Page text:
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Etowah Valley homeowners poised for epic battle against subdivision

Thomas Auditorium at Blue Ridge Community College, which has a capacity of 450, is likely to draw a standing-room-only crowd when homeowners square off against a developer’s plans for a 200-lot subdivision at the Etowah Valley Golf Resort.

In the most passionately contested subdivision master plan hearing in recent history, Planning Board members will hear from planning staff, the development company and its lawyers and expert witnesses before they vote up or down on the master plan, either Thursday night or at a later time. Members already heard five hours of testimony and argument in August. It’s rare for a subdivision master plan to stir up so much opposition but Etowah Valley residents have organized to stop expansion of the golf course’s residential footprint ever since Wilmington, N.C.-based Tribute Construction filed plans for a 343-unit RV park on the land last April. Tribute’s reboot of the plans into a more conventional subdivision has done nothing to quell the homeowner uprising. Organized as the Etowah Valley Preservation Society, the homeowners on and near the 27-hole golf course have compiled a mountain of studies, reports, analyses to contest the developer’s application for the homes and an on-site wastewater treatment facility to serve them. Organizers have raised tens of thousands of dollars to hire two different law firms and pay for expert witnesses on traffic, stormwater, land values and other impact, sent out detailed updates to hundreds of homeowners and rallied residents throughout Etowah to show up at meetings. Much to their chagrin, they’re not expected to get the floor on Thursday.


Originated in 1964 on brick plant land

Originally built in 1964 as an 18-hole course on the old Moland-Drysdale Corp. brick plant, Etowah Valley Golf & Resort expanded to 27 holes in 1987-88. The 174-acre site also includes a hotel, two cottages, a public restaurant, event space, a swimming pool and a driving range. The new subdivision plan includes:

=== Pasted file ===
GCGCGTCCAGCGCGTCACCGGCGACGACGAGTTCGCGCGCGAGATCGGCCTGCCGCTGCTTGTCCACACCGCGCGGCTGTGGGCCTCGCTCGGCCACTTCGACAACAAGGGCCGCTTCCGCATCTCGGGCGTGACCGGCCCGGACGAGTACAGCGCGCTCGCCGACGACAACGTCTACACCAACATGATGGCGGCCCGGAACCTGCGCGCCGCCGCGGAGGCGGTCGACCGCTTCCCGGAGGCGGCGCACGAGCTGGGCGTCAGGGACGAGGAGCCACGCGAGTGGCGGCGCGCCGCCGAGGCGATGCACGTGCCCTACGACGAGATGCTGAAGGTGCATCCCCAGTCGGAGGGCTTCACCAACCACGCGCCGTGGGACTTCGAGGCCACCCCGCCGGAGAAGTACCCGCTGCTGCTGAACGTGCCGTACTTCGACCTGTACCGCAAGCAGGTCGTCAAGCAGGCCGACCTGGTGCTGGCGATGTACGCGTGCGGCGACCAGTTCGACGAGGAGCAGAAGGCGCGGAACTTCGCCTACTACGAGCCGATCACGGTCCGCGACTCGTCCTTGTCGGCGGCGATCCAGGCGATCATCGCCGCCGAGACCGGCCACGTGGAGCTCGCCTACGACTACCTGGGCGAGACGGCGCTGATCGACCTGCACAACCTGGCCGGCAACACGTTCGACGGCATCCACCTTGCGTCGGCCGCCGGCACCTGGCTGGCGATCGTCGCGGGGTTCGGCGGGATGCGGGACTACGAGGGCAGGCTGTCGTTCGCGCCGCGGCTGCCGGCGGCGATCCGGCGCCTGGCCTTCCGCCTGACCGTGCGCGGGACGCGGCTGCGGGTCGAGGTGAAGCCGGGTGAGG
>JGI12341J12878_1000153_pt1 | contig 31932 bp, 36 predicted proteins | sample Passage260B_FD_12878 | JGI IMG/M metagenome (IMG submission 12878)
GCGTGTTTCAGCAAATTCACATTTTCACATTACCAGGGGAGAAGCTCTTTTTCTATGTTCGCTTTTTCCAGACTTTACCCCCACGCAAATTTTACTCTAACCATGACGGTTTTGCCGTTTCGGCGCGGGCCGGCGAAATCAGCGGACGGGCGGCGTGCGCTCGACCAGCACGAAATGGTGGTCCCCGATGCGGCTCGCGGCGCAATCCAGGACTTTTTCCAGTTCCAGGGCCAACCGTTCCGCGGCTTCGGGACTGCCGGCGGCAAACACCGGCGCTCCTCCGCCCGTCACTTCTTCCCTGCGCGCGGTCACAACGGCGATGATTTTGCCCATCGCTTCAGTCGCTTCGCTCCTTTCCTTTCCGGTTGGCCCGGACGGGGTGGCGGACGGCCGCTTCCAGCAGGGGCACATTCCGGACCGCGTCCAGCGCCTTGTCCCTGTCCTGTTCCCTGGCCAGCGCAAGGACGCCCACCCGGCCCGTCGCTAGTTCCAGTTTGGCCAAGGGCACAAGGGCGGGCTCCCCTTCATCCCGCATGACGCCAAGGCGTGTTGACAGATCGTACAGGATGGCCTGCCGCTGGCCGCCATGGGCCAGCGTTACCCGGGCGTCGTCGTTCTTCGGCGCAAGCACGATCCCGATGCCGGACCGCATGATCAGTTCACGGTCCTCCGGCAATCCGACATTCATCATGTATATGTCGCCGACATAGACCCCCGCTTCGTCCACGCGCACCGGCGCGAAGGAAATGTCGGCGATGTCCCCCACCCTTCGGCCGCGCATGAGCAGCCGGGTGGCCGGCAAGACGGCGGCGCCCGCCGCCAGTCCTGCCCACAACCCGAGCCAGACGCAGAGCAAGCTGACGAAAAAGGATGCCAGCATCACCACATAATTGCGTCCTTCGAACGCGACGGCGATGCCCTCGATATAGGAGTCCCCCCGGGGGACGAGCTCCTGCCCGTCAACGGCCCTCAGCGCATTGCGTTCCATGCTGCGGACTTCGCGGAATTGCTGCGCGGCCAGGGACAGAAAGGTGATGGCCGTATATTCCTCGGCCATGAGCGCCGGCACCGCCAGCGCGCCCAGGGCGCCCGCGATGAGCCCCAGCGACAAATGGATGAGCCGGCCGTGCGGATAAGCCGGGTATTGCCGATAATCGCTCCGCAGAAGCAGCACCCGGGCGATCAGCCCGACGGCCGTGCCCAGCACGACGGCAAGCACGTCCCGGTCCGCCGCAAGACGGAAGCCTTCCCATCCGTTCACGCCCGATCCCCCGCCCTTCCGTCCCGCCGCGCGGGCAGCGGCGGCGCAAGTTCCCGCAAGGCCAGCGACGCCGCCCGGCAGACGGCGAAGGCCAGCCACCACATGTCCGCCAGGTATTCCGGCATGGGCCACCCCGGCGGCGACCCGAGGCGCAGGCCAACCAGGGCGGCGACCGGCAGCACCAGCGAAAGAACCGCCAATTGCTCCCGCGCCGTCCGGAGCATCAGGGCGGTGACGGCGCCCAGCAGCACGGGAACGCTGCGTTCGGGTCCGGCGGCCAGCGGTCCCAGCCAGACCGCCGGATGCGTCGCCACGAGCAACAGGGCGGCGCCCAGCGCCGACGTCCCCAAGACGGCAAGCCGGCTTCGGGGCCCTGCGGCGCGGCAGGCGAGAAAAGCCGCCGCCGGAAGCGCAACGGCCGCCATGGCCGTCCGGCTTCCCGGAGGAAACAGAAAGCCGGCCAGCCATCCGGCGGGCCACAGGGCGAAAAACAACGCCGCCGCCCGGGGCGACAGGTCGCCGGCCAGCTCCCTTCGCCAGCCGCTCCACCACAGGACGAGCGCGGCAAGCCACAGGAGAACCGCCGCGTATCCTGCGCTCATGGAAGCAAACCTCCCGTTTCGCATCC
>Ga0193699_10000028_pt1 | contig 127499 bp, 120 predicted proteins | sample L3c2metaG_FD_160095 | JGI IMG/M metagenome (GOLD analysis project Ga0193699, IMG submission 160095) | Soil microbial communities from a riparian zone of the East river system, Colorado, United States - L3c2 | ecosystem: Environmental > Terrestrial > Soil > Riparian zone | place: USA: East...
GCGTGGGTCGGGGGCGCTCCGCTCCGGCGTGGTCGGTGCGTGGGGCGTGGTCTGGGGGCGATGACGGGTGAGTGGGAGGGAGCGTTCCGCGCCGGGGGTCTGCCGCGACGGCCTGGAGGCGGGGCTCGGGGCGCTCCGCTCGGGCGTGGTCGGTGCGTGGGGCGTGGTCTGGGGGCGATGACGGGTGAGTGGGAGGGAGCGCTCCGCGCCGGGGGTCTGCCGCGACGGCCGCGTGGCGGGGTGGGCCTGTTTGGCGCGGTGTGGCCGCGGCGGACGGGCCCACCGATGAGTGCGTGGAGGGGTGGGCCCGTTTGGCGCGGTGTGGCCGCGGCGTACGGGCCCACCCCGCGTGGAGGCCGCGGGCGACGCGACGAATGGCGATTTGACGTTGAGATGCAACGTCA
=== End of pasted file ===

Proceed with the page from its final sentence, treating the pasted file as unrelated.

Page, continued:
• Two new access points off U.S. 64 and one off Brickyard Road.
  • 10,900 linear feet of private roads with a 50-foot right-of-way and 20-foot roadway.
  • 40 acres of open space, or 48 percent of the 83.5-acre site, and 10,910 feet of sidewalks and walking trails.
  • A 6,000-square-foot

After reviewing the project, the NCDOT said it would require the developer to make improvements to four intersections in the area — Brevard Road-Brickyard Road, Brevard Road-North Greenwood Forest Drive, Brickyard Road-Holly Springs Road and Brickyard Road-McKinney Road — and spelled out design guidelines for the new access points.


‘Too much crammed into too small area’

In its response to the master plan application, the Preservation Society — noting that the current application is the fifth iteration for the site — raised numerous objections. It said the development fails to meet conservation guidelines — EVPS says the development preserves only 17½ acres of land, not 40 — and cites the potential for flash flooding, wastewater treatment plant issues, hazardous substance issues (based on chemicals used to manage golf course turf) and the history and character of the community.

“Too much crammed into too small of an area with too many site difficulties is too much of a risk to take,” the EVPS said.

Appeal of a Planning Board decision would be heard by the state Court of Appeals, not the Board of Commissioners. In the event of an appeal by either side — the applicant or the homeowners opposing the development — Henderson County would be named as a defendant.

If the Planning Board rejects the master plan, Tribute “could, but likely would not, name Etowah Valley Preservation Society (EVPS) as a defendant as well,” EVPS said in a recent newsletter. “If, on the other hand, the Planning Board approves the subdivision application and EVPS challenges the decision, EVPS would need to name both the applicant and the county as defendants …

“Our attorneys handle these types of land-use and development challenges frequently thus we will be prepared to move forward with the appeals process should we need to,” the update said. EVPS is also working with its traffic engineers on its impact analysis, “refining our research on Land Development Code understandings, and researching where in the sewage treatment plant permitting process the community will have input.”

In a survey on the future of the golf course property, EVPS raised the possibility of buying the property from the current owners at a cost of $6.5 million. To raise that amount, the survey says that it would need 650 homeowners to donate $10,000, 6,500 households to donate $1,000 or 13,000 households to give $500.

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The Henderson County Planning Board takes up the Etowah Valley master plan at 4 p.m. Thursday, Oct. 19, at Thomas Auditorium at BRCC.